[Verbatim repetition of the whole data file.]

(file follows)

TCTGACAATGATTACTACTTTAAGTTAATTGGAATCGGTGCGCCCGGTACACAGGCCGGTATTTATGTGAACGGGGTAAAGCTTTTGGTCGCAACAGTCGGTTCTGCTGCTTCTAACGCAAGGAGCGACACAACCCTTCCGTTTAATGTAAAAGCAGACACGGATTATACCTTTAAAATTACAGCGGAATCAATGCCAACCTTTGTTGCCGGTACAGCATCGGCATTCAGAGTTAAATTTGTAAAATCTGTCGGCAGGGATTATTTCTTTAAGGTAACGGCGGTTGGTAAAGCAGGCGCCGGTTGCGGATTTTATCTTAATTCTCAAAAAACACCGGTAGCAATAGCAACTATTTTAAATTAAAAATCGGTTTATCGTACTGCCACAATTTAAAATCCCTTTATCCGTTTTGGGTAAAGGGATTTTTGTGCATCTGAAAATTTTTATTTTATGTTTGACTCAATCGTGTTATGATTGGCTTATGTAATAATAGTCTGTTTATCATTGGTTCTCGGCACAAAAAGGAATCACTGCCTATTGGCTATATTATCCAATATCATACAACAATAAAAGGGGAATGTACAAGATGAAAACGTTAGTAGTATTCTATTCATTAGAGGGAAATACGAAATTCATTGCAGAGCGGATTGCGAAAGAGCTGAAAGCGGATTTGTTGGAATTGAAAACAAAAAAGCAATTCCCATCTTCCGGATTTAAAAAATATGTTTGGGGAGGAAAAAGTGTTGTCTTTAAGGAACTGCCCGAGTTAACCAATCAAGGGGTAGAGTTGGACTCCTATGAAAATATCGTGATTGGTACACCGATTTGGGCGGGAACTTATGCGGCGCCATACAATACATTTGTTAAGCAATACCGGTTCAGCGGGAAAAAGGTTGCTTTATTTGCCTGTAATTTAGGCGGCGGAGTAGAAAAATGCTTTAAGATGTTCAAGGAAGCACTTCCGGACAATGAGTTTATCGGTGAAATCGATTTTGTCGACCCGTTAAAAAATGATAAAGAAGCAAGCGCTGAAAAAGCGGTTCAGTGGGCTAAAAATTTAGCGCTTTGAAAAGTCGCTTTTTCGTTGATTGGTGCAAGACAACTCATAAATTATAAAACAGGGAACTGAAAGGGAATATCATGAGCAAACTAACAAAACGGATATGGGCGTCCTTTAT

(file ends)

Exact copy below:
TCTGACAATGATTACTACTTTAAGTTAATTGGAATCGGTGCGCCCGGTACACAGGCCGGTATTTATGTGAACGGGGTAAAGCTTTTGGTCGCAACAGTCGGTTCTGCTGCTTCTAACGCAAGGAGCGACACAACCCTTCCGTTTAATGTAAAAGCAGACACGGATTATACCTTTAAAATTACAGCGGAATCAATGCCAACCTTTGTTGCCGGTACAGCATCGGCATTCAGAGTTAAATTTGTAAAATCTGTCGGCAGGGATTATTTCTTTAAGGTAACGGCGGTTGGTAAAGCAGGCGCCGGTTGCGGATTTTATCTTAATTCTCAAAAAACACCGGTAGCAATAGCAACTATTTTAAATTAAAAATCGGTTTATCGTACTGCCACAATTTAAAATCCCTTTATCCGTTTTGGGTAAAGGGATTTTTGTGCATCTGAAAATTTTTATTTTATGTTTGACTCAATCGTGTTATGATTGGCTTATGTAATAATAGTCTGTTTATCATTGGTTCTCGGCACAAAAAGGAATCACTGCCTATTGGCTATATTATCCAATATCATACAACAATAAAAGGGGAATGTACAAGATGAAAACGTTAGTAGTATTCTATTCATTAGAGGGAAATACGAAATTCATTGCAGAGCGGATTGCGAAAGAGCTGAAAGCGGATTTGTTGGAATTGAAAACAAAAAAGCAATTCCCATCTTCCGGATTTAAAAAATATGTTTGGGGAGGAAAAAGTGTTGTCTTTAAGGAACTGCCCGAGTTAACCAATCAAGGGGTAGAGTTGGACTCCTATGAAAATATCGTGATTGGTACACCGATTTGGGCGGGAACTTATGCGGCGCCATACAATACATTTGTTAAGCAATACCGGTTCAGCGGGAAAAAGGTTGCTTTATTTGCCTGTAATTTAGGCGGCGGAGTAGAAAAATGCTTTAAGATGTTCAAGGAAGCACTTCCGGACAATGAGTTTATCGGTGAAATCGATTTTGTCGACCCGTTAAAAAATGATAAAGAAGCAAGCGCTGAAAAAGCGGTTCAGTGGGCTAAAAATTTAGCGCTTTGAAAAGTCGCTTTTTCGTTGATTGGTGCAAGACAACTCATAAATTATAAAACAGGGAACTGAAAGGGAATATCATGAGCAAACTAACAAAACGGATATGGGCGTCCTTTAT